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Service a Mounted Windows Image

Published: October 22, 2009

Updated: October 22, 2009

Applies To: Windows 7, Windows Server 2008 R2

noteNote
This content applies to Windows 7. For Windows 8 content, see Windows Deployment with the Windows ADK.

In Windows® 7, you can modify a Windows image (.wim) file offline by using the Deployment Image Servicing and Management (DISM) tool without recapturing the image or by using an unattended answer file. This walkthrough describes how to use DISM to mount an image and modify it.

DISM is a command-line tool that is installed with Windows 7. It is also distributed in the Windows OEM Preinstallation Kit (Windows OPK) and the Windows Automated Installation Kit (Windows AIK). DISM installs, uninstalls, configures, and enables features and packages in offline Windows images and offline Windows Preinstallation Environment (Windows PE) images.

In the first part of the process, you add a language pack, configuring international settings and enabling Windows features. In the second part, you remove a package, and then upgrade the Windows image to a higher edition of Windows.

Prerequisites

To complete the walkthrough, you need the following:

  • A computer with the Windows OPK or Windows AIK tool installed on it.

  • A Windows 7 .wim file to update.

  • Language packs, or other packages to add and remove from the image.

Procedures

Step 1: Mount an Image with Read/Write Permissions

In this step, you mount a Windows image to a specified directory, so that it is available for servicing.

  1. Copy a .wim file to your local drive. For example, C:\test\images.

  2. Click Start, point to All Programs, point to Windows OPK, right-click Deployment Tools Command Prompt, and then select Run as administrator.

  3. Create a folder for your mounted image. For example, C:\test\offline.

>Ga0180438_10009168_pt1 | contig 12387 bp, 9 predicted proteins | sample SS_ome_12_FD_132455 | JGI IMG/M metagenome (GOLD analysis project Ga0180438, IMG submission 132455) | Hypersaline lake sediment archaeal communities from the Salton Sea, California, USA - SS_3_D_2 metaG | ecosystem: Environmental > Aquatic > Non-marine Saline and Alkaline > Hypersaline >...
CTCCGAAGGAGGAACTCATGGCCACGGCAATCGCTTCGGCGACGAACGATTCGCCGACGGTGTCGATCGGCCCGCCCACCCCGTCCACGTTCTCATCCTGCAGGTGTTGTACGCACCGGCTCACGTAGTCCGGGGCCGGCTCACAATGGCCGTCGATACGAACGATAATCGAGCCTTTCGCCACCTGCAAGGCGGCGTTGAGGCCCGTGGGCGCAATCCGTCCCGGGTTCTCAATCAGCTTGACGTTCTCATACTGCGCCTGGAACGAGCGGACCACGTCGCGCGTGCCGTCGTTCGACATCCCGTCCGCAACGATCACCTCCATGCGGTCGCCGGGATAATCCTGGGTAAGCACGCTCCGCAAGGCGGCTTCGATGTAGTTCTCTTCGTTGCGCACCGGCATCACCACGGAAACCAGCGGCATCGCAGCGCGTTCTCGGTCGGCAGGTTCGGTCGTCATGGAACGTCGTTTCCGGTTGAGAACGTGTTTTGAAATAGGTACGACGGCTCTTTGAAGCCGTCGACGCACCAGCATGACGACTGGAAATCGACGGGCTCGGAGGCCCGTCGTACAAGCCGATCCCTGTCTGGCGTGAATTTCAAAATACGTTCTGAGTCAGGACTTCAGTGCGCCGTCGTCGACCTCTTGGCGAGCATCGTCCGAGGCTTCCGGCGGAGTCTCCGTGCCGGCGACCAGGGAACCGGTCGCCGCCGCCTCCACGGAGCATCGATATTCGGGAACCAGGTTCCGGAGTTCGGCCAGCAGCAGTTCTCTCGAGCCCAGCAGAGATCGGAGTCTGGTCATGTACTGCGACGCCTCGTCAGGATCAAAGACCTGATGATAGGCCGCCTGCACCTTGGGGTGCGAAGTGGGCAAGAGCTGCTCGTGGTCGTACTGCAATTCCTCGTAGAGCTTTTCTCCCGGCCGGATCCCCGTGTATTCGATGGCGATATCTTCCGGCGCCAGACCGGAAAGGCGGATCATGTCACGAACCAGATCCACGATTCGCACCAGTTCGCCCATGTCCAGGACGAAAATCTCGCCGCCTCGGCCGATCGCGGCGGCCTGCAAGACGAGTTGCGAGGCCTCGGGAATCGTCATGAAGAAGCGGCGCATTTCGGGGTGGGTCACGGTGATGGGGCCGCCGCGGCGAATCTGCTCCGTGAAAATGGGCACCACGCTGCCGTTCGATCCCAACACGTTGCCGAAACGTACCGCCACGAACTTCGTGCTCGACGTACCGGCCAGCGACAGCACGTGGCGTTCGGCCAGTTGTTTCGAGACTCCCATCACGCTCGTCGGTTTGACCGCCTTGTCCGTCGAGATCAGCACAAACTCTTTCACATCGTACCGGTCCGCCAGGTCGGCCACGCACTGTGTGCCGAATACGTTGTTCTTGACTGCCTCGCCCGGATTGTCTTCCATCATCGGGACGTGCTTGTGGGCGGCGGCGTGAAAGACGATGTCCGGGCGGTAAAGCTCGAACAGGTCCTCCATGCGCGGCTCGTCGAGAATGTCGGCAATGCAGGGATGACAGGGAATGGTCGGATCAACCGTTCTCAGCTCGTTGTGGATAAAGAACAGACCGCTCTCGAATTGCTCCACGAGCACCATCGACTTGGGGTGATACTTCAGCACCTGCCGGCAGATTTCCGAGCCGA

4. Run the DISM /Get-WimInfo command to retrieve the name or index number for the image you want to update. For example:

    Dism /Get-WimInfo /WimFile:C:\test\images\MyImage.wim
    
  5. Mount the Windows image. For example:

    Dism /Mount-Wim /WimFile:C:\test\images\MyImage.wim /index:1 /MountDir:C:\test\offline
    
    Since .wim files can contain one or more images, you must specify an index or name value.

Step 2: Add Packages to the Image

In this step, you add packages to the mounted Windows image.

  1. At an elevated command prompt, add packages to the mounted Windows image. For example:

    Dism /image:C:\test\offline /Add-Package /PackagePath:C:\test\packages\package1.cab /PackagePath:C:\test\packages\package2.cab
    
  2. If you added a language pack, you can change all international language settings in the mounted offline image by typing the following command:

    DISM.exe /image:C:\test\offline /Set-SKUIntlDefaults:fr-FR
    
    Optionally, you can configure different values for different settings, including UI language, system locale, user locale, input locale, and others. For more information about specifying individual values for each of these settings, see Languages and International Servicing Command-Line Options.